Debris flows are rapid destructive masses of soil, rock and water that are common natural hazards in mountainous regions worldwide1,2,3. The continued expansion of human populations into mountainous regions has greatly increased the risk associated with debris flows4, and hazards are expected to increase as a result of global climate change5,6,7. Debris flows are typically generated by small landslides or runoff in mountain catchments, after which they flow down onto (inhabited) alluvial fans and valley floors8. They may entrain large amounts of bed sediment when rushing down mountainsides, possibly increasing in size by several orders of magnitude9,10,11,12,13,14. Estimation of flow volumes is critical for assessment of flow hazard and design of mitigation measures, because flow volume is the prime control on flow velocity, peak discharge, inundation area15,16,17 and the number of fatalities4. Unfortunately, limited understanding of debris-flow erosion and deposition dynamics currently hampers debris-flow volume estimation and hazard assessment and mitigation.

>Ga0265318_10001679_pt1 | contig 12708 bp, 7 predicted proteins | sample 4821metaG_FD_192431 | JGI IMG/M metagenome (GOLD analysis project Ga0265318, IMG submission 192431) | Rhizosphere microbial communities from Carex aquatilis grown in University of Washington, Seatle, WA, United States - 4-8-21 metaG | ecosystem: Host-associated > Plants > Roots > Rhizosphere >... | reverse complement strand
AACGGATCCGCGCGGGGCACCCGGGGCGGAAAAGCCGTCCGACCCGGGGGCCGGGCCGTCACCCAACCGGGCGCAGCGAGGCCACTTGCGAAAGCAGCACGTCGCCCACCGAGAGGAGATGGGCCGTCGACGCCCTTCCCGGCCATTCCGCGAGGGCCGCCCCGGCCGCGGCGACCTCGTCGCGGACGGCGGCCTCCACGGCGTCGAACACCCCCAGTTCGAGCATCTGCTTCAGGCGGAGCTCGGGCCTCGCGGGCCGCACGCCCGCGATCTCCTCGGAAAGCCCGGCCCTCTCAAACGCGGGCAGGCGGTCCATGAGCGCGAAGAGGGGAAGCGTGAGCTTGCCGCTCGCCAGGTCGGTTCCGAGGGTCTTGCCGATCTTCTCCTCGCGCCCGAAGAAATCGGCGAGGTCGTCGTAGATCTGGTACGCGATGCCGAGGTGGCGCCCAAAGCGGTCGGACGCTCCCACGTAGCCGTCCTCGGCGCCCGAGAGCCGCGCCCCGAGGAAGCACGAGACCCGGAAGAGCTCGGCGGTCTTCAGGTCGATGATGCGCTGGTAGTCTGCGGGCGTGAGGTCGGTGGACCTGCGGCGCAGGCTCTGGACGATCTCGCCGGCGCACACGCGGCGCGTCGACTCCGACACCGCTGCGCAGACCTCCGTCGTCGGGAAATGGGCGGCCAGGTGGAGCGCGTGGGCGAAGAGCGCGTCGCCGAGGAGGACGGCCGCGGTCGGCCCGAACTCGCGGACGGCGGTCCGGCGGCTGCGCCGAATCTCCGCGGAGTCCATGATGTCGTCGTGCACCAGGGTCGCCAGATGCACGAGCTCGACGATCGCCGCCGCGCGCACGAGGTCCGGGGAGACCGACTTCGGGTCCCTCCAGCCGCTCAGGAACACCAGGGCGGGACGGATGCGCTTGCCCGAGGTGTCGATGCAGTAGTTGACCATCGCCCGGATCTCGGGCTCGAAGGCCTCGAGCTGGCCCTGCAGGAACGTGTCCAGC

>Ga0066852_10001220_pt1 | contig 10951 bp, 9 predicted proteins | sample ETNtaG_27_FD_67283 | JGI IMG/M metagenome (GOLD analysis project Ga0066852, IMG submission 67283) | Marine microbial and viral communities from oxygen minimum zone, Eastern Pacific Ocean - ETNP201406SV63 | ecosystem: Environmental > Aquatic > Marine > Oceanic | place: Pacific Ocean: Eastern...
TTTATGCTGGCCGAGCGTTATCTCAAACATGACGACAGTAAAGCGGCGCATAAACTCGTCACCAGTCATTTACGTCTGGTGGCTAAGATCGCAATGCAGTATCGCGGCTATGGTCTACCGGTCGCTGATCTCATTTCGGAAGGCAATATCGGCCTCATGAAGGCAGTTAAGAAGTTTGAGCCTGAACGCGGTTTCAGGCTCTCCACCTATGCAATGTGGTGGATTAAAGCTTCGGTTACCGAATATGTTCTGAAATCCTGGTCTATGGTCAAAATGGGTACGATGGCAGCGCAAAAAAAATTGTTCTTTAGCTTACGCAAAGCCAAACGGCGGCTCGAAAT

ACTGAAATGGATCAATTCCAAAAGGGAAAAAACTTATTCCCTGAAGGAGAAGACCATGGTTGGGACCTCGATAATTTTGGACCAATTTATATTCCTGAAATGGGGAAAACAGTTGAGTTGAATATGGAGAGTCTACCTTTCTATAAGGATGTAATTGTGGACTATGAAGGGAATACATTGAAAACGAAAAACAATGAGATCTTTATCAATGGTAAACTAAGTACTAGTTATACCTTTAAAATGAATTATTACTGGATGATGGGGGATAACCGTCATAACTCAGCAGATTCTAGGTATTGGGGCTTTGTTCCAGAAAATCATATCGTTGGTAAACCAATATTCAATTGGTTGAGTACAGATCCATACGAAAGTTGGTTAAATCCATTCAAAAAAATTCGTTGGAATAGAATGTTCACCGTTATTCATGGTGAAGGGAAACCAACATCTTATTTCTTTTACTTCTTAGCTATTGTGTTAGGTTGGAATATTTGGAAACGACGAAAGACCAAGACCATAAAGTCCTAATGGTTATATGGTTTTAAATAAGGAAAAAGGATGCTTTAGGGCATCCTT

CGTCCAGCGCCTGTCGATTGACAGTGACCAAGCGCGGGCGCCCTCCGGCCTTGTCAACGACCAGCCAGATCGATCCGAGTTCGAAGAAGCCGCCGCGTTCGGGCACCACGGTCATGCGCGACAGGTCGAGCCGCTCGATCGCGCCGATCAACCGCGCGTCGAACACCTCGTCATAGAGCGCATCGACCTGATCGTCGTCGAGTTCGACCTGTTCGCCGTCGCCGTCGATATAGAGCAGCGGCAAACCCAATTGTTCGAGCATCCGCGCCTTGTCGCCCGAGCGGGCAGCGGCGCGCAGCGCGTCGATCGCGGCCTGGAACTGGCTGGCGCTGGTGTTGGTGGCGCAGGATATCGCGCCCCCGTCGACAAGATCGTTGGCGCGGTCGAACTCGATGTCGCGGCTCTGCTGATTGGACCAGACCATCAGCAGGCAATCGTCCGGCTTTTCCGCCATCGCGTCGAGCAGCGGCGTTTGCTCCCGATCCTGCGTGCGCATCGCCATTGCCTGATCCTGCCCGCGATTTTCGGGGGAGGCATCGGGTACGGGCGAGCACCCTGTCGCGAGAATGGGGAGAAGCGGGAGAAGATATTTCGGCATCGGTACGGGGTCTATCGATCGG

Resolving debris-flow deposition is often ambiguous in numerical models18,19,20,21,22, and few models have been explicitly tested for their performance in describing deposition due to debris flows. There has been a recent increase in the number of numerical models incorporating erosion21,22,23, but the inconsistency in erosion rate equations as a result of a lack of a unified theory still results in a disparity of model outcomes. Much of our understanding of debris-flow erosion stems from theoretical considerations24 and physical scale experiments13,25,26,27,28, while there is a relative scarcity of field data11,12,29,30,31,32 as a result of the infrequent nature of debris flows, the rough terrain in which they occur, and the high time and cost demands of field measurements. Analysis of field data is often hampered by unknown boundary conditions and material properties11,12, and is often based on local point or cross-section measurements12,31, single time-steps32, and measurements are typically only available for small areas29,30. Debris-flow torrents are often complex systems, with spatially variable channel geometries and bed materials, sediment contributing subcatchments, and in inhabited areas numerous check dams which locally stabilize the channel. To extrapolate findings from theoretical considerations and physical-scale experiments to the complex field environment and to perform accurate flow-volume estimates for hazard assessment and mitigation, we need to develop a detailed understanding of the largely unknown spatio-temporal erosion–deposition patterns and processes, and associated flow bulking in debris-flow torrents.